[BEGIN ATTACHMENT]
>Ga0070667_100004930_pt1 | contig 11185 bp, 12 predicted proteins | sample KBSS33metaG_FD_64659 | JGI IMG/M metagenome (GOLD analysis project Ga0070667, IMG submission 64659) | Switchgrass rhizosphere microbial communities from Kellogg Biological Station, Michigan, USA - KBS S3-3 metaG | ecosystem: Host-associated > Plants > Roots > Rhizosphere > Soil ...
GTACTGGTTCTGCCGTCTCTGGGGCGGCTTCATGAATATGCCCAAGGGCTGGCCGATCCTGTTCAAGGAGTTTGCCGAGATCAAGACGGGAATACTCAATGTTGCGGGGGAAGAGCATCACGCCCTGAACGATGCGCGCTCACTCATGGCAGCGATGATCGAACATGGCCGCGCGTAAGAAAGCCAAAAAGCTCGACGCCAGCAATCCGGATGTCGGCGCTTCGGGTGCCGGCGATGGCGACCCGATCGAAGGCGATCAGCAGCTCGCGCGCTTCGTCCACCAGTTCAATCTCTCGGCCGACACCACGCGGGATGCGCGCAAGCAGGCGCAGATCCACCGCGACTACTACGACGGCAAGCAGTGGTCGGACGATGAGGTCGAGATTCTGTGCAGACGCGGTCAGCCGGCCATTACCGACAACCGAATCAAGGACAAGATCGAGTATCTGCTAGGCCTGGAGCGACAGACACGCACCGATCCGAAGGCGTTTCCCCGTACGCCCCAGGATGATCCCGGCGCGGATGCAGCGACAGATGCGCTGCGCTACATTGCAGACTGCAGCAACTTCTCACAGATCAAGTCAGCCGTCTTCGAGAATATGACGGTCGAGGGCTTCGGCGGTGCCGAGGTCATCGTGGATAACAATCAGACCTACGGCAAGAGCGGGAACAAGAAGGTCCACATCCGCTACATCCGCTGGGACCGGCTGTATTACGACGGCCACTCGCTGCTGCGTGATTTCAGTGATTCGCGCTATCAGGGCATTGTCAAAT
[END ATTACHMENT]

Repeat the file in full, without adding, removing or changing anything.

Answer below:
>Ga0070667_100004930_pt1 | contig 11185 bp, 12 predicted proteins | sample KBSS33metaG_FD_64659 | JGI IMG/M metagenome (GOLD analysis project Ga0070667, IMG submission 64659) | Switchgrass rhizosphere microbial communities from Kellogg Biological Station, Michigan, USA - KBS S3-3 metaG | ecosystem: Host-associated > Plants > Roots > Rhizosphere > Soil ...
GTACTGGTTCTGCCGTCTCTGGGGCGGCTTCATGAATATGCCCAAGGGCTGGCCGATCCTGTTCAAGGAGTTTGCCGAGATCAAGACGGGAATACTCAATGTTGCGGGGGAAGAGCATCACGCCCTGAACGATGCGCGCTCACTCATGGCAGCGATGATCGAACATGGCCGCGCGTAAGAAAGCCAAAAAGCTCGACGCCAGCAATCCGGATGTCGGCGCTTCGGGTGCCGGCGATGGCGACCCGATCGAAGGCGATCAGCAGCTCGCGCGCTTCGTCCACCAGTTCAATCTCTCGGCCGACACCACGCGGGATGCGCGCAAGCAGGCGCAGATCCACCGCGACTACTACGACGGCAAGCAGTGGTCGGACGATGAGGTCGAGATTCTGTGCAGACGCGGTCAGCCGGCCATTACCGACAACCGAATCAAGGACAAGATCGAGTATCTGCTAGGCCTGGAGCGACAGACACGCACCGATCCGAAGGCGTTTCCCCGTACGCCCCAGGATGATCCCGGCGCGGATGCAGCGACAGATGCGCTGCGCTACATTGCAGACTGCAGCAACTTCTCACAGATCAAGTCAGCCGTCTTCGAGAATATGACGGTCGAGGGCTTCGGCGGTGCCGAGGTCATCGTGGATAACAATCAGACCTACGGCAAGAGCGGGAACAAGAAGGTCCACATCCGCTACATCCGCTGGGACCGGCTGTATTACGACGGCCACTCGCTGCTGCGTGATTTCAGTGATTCGCGCTATCAGGGCATTGTCAAAT